Portugal flag Portugal: Investing in Portugal

Foreign direct investment (FDI) in Portugal

FDI in Figures

According to UNCTAD's World Investment Report 2022, FDI flows to Portugal stood at USD 8 billion in 2021, marking a 3.4% increase over the previous year but still well below the pre-COVID level (USD 12.3 billion). In the same year, the total stock of FDI stood at USD 175.5 billion. According to EY's 2022 Attractiveness Survey, Portugal secured 200 FDI projects in 2021, ranking on the eighth position among the most attractive European economies for investment (3.4% of total FDI projects in Europe). The estimated number of jobs created by these projects is 28,000. Data by OECD show that the majority of investments are directed to the financial and insurance services (21%), professional, scientific and technical activities (18.1%), real estate (8.7% - as Lisbon has become a key destination for FDI in real estate), manufacturing (8.2%), and the wholesale and retail (6.9%) sectors. The main investing countries are Spain (21.2%), the Netherlands (20.3%), Luxembourg (17.3%), France (8.1%), and the UK (6.1%). Portugal’s metalworking, auto component, and machinery industries predominate the recent FDI trends, accounting for about 30% of inflows (government figures). The latest data available from OECD shows that in the first semester of 2022 FDI inflows to Portugal totalled USD 6.1 billion, compared to USD 2.5 billion in the same period one year earlier.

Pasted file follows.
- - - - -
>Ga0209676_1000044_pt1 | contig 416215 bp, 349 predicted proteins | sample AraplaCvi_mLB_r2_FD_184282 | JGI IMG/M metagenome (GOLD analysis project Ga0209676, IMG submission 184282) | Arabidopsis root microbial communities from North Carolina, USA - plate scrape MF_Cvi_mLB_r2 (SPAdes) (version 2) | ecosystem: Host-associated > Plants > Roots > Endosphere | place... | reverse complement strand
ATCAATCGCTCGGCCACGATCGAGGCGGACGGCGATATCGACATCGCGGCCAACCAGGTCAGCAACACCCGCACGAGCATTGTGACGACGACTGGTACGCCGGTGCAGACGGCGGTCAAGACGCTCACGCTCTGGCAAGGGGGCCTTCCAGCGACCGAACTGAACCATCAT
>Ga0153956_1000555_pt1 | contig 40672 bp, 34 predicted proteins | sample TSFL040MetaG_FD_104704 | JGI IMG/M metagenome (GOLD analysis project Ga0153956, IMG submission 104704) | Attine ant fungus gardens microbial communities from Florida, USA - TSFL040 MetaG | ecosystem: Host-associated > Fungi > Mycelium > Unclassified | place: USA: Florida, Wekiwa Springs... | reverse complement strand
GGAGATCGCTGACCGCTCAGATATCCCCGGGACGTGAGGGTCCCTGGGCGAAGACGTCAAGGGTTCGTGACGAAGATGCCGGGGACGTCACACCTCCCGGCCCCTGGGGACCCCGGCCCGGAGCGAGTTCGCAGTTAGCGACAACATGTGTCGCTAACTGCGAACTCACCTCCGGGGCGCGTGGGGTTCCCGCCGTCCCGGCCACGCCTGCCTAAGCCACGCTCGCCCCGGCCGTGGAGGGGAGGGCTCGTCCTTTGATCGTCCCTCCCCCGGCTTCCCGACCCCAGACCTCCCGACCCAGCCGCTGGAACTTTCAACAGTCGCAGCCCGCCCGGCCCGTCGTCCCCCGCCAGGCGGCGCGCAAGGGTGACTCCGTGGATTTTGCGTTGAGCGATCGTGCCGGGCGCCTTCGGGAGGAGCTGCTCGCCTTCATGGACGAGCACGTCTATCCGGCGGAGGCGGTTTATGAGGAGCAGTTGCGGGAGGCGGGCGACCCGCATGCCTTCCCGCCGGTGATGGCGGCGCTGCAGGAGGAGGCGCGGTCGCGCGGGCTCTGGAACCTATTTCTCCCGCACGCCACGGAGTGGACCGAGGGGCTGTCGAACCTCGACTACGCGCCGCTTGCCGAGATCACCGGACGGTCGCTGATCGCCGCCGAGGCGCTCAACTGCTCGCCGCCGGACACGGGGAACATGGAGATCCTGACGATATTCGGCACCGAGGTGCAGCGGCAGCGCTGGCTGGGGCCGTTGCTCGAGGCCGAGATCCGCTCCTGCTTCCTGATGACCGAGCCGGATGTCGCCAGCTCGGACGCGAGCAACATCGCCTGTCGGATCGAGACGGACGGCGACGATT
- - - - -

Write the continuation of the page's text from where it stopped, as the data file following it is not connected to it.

FDI is considered a priority by the Portuguese government. The country has recently launched the development of renewable energies, specifically solar energy (Portugal has the second largest solar power station in the world) and wave power (obtained from wave movements). These sectors could provide new opportunities to foreign investors, so as the IT and tourism sectors. Portugal also created "free zones" to strengthen technology-driven investments. Citizenship by Investment (ARI) via Portugal's Golden Visa programme offers a fast track for non-EU investors to gain citizenship. The government also launched the “Startup Visa” programme, a hosting program for foreign investors who wish to develop new projects in the Iberic country. Portugal offers a diversified economy and benefits from its EU member status, but bureaucratic and judicial burdens can discourage FDI. Government approval is required only in certain sensitive sectors, including defence, water management, public telecommunications, railways, maritime transportation, and air transport. The country should benefit from around EUR 16.6 billion in EU to 2026, to support its Recovery and Resilience Plan. Portugal ranks 31st out of 82 countries in the Economist Business Environment ranking.

Foreign Direct Investment 202020212022
FDI Inward Flow (million USD) 7,6839,6159,099
FDI Stock (million USD) 176,301177,801177,329
Number of Greenfield Investments* 115168278
Value of Greenfield Investments (million USD) 4,0307,5915,535

Source: UNCTAD, Latest available data

Note: * Greenfield Investments are a form of Foreign Direct Investment where a parent company starts a new venture in a foreign country by constructing new operational facilities from the ground up.

Country Comparison For the Protection of Investors Portugal OECD United States Germany
Index of Transaction Transparency* 6.0 6.5 7.0 5.0
Index of Manager’s Responsibility** 5.0 5.3 9.0 5.0
Index of Shareholders’ Power*** 7.0 7.3 9.0 5.0